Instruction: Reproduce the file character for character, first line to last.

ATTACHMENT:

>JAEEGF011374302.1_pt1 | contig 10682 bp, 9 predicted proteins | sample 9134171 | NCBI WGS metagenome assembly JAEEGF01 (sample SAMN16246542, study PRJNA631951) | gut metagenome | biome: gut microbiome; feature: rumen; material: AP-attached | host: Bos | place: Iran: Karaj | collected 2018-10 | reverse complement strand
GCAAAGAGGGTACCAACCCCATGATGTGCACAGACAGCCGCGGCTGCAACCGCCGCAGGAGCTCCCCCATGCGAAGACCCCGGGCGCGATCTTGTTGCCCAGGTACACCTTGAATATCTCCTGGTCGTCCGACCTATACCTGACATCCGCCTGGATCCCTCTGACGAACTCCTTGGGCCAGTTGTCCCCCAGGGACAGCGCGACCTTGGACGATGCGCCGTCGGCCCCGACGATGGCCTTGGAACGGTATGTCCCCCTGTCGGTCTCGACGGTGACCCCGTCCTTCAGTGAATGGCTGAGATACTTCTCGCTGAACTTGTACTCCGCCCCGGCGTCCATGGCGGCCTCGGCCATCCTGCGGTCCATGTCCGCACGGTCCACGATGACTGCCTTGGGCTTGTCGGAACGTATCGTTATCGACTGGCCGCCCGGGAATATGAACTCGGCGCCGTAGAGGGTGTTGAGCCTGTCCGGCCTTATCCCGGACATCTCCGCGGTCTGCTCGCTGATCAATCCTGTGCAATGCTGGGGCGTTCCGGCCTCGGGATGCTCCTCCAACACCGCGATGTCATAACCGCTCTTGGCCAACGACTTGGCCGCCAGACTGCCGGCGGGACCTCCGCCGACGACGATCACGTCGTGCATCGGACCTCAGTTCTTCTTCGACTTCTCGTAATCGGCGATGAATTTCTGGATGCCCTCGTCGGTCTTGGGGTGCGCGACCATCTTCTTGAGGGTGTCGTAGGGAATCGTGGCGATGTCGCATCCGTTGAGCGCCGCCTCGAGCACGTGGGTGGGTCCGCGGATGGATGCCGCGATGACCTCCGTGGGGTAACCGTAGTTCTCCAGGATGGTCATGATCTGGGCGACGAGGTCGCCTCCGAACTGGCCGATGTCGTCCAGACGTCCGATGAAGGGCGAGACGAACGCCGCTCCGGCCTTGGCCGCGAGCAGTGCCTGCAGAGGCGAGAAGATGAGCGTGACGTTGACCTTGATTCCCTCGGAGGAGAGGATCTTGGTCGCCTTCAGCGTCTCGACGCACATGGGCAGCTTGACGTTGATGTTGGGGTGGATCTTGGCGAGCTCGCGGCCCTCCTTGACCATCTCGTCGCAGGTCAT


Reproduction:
>JAEEGF011374302.1_pt1 | contig 10682 bp, 9 predicted proteins | sample 9134171 | NCBI WGS metagenome assembly JAEEGF01 (sample SAMN16246542, study PRJNA631951) | gut metagenome | biome: gut microbiome; feature: rumen; material: AP-attached | host: Bos | place: Iran: Karaj | collected 2018-10 | reverse complement strand
GCAAAGAGGGTACCAACCCCATGATGTGCACAGACAGCCGCGGCTGCAACCGCCGCAGGAGCTCCCCCATGCGAAGACCCCGGGCGCGATCTTGTTGCCCAGGTACACCTTGAATATCTCCTGGTCGTCCGACCTATACCTGACATCCGCCTGGATCCCTCTGACGAACTCCTTGGGCCAGTTGTCCCCCAGGGACAGCGCGACCTTGGACGATGCGCCGTCGGCCCCGACGATGGCCTTGGAACGGTATGTCCCCCTGTCGGTCTCGACGGTGACCCCGTCCTTCAGTGAATGGCTGAGATACTTCTCGCTGAACTTGTACTCCGCCCCGGCGTCCATGGCGGCCTCGGCCATCCTGCGGTCCATGTCCGCACGGTCCACGATGACTGCCTTGGGCTTGTCGGAACGTATCGTTATCGACTGGCCGCCCGGGAATATGAACTCGGCGCCGTAGAGGGTGTTGAGCCTGTCCGGCCTTATCCCGGACATCTCCGCGGTCTGCTCGCTGATCAATCCTGTGCAATGCTGGGGCGTTCCGGCCTCGGGATGCTCCTCCAACACCGCGATGTCATAACCGCTCTTGGCCAACGACTTGGCCGCCAGACTGCCGGCGGGACCTCCGCCGACGACGATCACGTCGTGCATCGGACCTCAGTTCTTCTTCGACTTCTCGTAATCGGCGATGAATTTCTGGATGCCCTCGTCGGTCTTGGGGTGCGCGACCATCTTCTTGAGGGTGTCGTAGGGAATCGTGGCGATGTCGCATCCGTTGAGCGCCGCCTCGAGCACGTGGGTGGGTCCGCGGATGGATGCCGCGATGACCTCCGTGGGGTAACCGTAGTTCTCCAGGATGGTCATGATCTGGGCGACGAGGTCGCCTCCGAACTGGCCGATGTCGTCCAGACGTCCGATGAAGGGCGAGACGAACGCCGCTCCGGCCTTGGCCGCGAGCAGTGCCTGCAGAGGCGAGAAGATGAGCGTGACGTTGACCTTGATTCCCTCGGAGGAGAGGATCTTGGTCGCCTTCAGCGTCTCGACGCACATGGGCAGCTTGACGTTGATGTTGGGGTGGATCTTGGCGAGCTCGCGGCCCTCCTTGACCATCTCGTCGCAGGTCAT